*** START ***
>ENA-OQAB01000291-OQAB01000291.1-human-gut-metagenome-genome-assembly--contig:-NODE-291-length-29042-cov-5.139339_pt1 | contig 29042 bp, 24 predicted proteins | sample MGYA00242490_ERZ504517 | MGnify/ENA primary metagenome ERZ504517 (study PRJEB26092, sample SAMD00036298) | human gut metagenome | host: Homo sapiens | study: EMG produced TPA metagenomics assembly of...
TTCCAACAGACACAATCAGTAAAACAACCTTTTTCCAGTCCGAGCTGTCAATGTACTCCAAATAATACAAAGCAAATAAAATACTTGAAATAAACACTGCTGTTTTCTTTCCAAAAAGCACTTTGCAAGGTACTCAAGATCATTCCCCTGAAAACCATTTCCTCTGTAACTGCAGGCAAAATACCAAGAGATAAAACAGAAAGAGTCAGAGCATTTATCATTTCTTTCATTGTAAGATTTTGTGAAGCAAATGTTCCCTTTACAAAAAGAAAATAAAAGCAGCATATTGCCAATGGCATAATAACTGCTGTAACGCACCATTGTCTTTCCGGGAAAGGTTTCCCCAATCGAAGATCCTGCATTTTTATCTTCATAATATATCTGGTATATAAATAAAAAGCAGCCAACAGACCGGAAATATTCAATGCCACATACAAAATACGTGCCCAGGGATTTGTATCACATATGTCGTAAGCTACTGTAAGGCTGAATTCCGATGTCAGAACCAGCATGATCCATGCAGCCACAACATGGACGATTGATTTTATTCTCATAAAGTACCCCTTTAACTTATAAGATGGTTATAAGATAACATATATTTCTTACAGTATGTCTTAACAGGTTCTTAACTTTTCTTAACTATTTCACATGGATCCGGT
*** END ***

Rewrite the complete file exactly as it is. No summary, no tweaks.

>ENA-OQAB01000291-OQAB01000291.1-human-gut-metagenome-genome-assembly--contig:-NODE-291-length-29042-cov-5.139339_pt1 | contig 29042 bp, 24 predicted proteins | sample MGYA00242490_ERZ504517 | MGnify/ENA primary metagenome ERZ504517 (study PRJEB26092, sample SAMD00036298) | human gut metagenome | host: Homo sapiens | study: EMG produced TPA metagenomics assembly of...
TTCCAACAGACACAATCAGTAAAACAACCTTTTTCCAGTCCGAGCTGTCAATGTACTCCAAATAATACAAAGCAAATAAAATACTTGAAATAAACACTGCTGTTTTCTTTCCAAAAAGCACTTTGCAAGGTACTCAAGATCATTCCCCTGAAAACCATTTCCTCTGTAACTGCAGGCAAAATACCAAGAGATAAAACAGAAAGAGTCAGAGCATTTATCATTTCTTTCATTGTAAGATTTTGTGAAGCAAATGTTCCCTTTACAAAAAGAAAATAAAAGCAGCATATTGCCAATGGCATAATAACTGCTGTAACGCACCATTGTCTTTCCGGGAAAGGTTTCCCCAATCGAAGATCCTGCATTTTTATCTTCATAATATATCTGGTATATAAATAAAAAGCAGCCAACAGACCGGAAATATTCAATGCCACATACAAAATACGTGCCCAGGGATTTGTATCACATATGTCGTAAGCTACTGTAAGGCTGAATTCCGATGTCAGAACCAGCATGATCCATGCAGCCACAACATGGACGATTGATTTTATTCTCATAAAGTACCCCTTTAACTTATAAGATGGTTATAAGATAACATATATTTCTTACAGTATGTCTTAACAGGTTCTTAACTTTTCTTAACTATTTCACATGGATCCGGT